The Beauty of Debt

In this post, I’ll talk about the advantages of taking on debt.  Many of us know that debt is sometimes unavoidable and can come in many forms.  Acceptable debt might include home mortgages or student loans.  Unacceptable debt might include car financing, credit card debt or, perish the thought, payday loans.

So how do we know what types of debt are acceptable?  First, let’s start with a general understanding of how debt works and why it’s not always good or bad.  For example, let’s say that our friend Bob wants to start a business that sells ice cream.  Bob needs $200 to buy the materials.  And he isn’t sure whether he wants to invest $200 of his own money or take out a small business loan.  For our first scenario, let’s assume that Bob can get a 5% loan from his local bank and that he could make an annual profit of $100 from selling his ice cream:

Scenario 1

 Invest  Borrow Interest  Profit Return*
$50.00 $150.00 5% $100.00 -115%
$100.00 $100.00 5% $100.00 -5%
$200.00 $0.00 5% $100.00 50%

Ouch, Bob would not do so well if he borrowed money from the bank.  In fact, he can only make a positive return on his business (50%) if he invests $200 of his own money.  But now let’s assume that instead of $100, he can make a $200 profit from selling ice cream:

Scenario 2

 Invest  Borrow Interest  Profit Return
$50.00 $150.00 5% $200.00 85%
$100.00 $100.00 5% $200.00 95%
$200.00 $0.00 5% $200.00 100%

Now things are looking a bit better.  Bob still can’t make as much from borrowing as he could if he invested his own money, but at least he’s not in the red anymore if he borrows.  Okay, one last scenario – Bob can make a $300 profit from selling ice cream:

Scenario 3

 Invest  Borrow Interest  Profit Return
$50.00 $150.00 5% $300.00 285%
$100.00 $100.00 5% $300.00 195%
$200.00 $0.00 5% $300.00 150%

There it is!  Now, Bob is clearly better off borrowing than investing.  He makes a whopping 285% return by borrowing $150 (or 75%) to fund his business.  Compare that to the 150% he would make if he borrowed nothing.  As a matter of fact, the more he borrows, the better return he’ll get.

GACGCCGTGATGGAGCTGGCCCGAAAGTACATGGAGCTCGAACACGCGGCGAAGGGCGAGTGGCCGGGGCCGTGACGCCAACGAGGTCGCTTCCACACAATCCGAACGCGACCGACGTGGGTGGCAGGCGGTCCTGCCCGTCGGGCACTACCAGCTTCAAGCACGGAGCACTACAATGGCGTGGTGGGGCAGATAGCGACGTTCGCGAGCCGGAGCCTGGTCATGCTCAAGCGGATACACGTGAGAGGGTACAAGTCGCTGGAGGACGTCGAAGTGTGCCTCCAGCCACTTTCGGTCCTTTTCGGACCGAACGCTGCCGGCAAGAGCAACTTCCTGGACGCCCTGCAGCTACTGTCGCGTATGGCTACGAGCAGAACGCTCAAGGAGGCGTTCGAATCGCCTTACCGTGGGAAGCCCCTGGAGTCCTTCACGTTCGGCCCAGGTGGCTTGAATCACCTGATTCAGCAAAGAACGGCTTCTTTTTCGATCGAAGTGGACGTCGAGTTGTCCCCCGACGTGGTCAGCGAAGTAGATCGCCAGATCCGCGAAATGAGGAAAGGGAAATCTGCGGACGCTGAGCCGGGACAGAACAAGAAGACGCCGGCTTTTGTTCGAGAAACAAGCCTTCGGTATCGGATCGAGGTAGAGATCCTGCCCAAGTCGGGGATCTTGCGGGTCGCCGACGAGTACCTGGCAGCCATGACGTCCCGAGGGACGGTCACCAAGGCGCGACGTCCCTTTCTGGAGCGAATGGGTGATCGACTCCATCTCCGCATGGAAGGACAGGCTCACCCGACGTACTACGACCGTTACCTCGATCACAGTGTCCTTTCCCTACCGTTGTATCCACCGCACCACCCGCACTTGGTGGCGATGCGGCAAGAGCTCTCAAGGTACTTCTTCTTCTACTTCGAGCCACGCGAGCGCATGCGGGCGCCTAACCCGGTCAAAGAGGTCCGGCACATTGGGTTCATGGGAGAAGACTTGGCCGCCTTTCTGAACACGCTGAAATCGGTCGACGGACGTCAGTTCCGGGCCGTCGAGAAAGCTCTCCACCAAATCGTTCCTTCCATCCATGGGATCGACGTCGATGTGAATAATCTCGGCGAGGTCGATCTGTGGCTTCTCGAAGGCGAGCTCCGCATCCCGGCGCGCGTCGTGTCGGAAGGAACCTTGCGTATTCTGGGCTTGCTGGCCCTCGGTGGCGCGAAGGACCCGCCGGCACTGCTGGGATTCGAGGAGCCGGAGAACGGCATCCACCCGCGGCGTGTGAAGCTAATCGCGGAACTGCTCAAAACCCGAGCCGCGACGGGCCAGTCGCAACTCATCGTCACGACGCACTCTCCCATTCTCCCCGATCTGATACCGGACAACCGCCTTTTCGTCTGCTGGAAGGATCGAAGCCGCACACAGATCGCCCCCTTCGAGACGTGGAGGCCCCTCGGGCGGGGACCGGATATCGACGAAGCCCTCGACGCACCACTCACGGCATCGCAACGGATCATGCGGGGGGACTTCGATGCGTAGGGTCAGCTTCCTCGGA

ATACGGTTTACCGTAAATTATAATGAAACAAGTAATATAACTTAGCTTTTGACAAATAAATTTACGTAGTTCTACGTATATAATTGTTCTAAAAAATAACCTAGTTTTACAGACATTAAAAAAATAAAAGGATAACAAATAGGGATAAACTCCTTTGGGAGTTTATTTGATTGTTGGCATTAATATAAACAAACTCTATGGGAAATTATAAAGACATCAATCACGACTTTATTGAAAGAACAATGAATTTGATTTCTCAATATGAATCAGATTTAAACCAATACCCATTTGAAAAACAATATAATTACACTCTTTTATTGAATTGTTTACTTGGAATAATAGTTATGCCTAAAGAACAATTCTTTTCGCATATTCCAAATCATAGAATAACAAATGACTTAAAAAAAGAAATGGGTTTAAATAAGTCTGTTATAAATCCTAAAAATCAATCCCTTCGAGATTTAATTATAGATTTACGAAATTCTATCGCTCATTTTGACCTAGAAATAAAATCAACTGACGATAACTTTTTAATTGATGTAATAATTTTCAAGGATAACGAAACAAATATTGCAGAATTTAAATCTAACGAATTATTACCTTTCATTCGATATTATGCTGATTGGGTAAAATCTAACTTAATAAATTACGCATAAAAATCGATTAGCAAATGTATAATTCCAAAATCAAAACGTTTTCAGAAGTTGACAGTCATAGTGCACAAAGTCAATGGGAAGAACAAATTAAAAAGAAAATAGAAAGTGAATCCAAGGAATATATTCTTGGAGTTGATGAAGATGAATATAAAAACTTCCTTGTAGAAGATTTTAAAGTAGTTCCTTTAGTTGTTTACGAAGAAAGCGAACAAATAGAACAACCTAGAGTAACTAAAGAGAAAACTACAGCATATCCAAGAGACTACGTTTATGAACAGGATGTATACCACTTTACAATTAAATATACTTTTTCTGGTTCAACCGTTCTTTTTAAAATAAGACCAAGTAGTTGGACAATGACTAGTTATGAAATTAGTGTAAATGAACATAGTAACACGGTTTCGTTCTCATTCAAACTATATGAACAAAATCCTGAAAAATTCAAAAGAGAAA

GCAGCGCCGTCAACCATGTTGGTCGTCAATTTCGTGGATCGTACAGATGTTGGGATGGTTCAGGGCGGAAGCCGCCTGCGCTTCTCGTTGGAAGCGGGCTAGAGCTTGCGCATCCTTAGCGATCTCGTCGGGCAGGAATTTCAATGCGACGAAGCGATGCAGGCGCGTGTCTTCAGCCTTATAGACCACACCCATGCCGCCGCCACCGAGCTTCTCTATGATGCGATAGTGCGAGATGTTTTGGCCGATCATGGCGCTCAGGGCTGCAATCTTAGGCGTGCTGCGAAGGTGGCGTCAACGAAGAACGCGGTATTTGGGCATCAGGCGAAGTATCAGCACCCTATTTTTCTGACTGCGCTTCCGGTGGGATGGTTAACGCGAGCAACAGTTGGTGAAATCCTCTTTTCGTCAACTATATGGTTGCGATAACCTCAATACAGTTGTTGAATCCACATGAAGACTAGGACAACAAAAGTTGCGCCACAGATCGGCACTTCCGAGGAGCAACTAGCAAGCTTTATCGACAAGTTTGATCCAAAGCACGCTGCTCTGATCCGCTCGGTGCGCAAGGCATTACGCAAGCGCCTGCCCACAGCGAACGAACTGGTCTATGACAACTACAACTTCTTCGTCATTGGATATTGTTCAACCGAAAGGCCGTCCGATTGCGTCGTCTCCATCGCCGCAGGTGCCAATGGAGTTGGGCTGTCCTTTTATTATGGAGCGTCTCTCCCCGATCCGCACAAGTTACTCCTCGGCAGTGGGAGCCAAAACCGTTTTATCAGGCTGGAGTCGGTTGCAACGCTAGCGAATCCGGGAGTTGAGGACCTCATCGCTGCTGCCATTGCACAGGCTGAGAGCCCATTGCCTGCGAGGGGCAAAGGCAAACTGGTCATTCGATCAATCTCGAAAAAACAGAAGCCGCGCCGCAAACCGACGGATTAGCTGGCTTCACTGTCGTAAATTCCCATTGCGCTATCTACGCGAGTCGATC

So you can see from Bob’s example that the more profit you expect on an investment, the better off you are borrowing.  And most of us already know that a higher interest rate will lower our return.  Now, we can look at our own personal debt in the context of interest rates and expected profit.

Take student loans for instance.  Student loans are generally recommended because we expect education to lead to better job opportunities or, in the very least, fulfilling careers.  Likewise, mortgages help us buy houses so that we no longer need to pay rent.  As further icing on the cake, the houses we buy may appreciate in value.  So the more we expect to profit from investing in houses or education, the more sense it makes to take on some low interest debt.

On the other hand, car financing and credit card debt generally do not lead to profitable investments.  For example, would it really be worth it to finance a brand new $30,000 car over spending just $10,000 in cash for a reliable used one?  Probably not.  And in the context of credit card debt or payday loans that carry steep interest rates, our expected return on investment decreases even more dramatically.

So to sum it all up, low interest debt can be a great tool to have when you’re investing in profitable ventures.  But if you’re not, debt can be dangerous and crippling to your personal finances, especially if it carries a high interest rate.

*Here’s how these returns were calculated: (Profit – 1.05 x Debt)/Investment = Return

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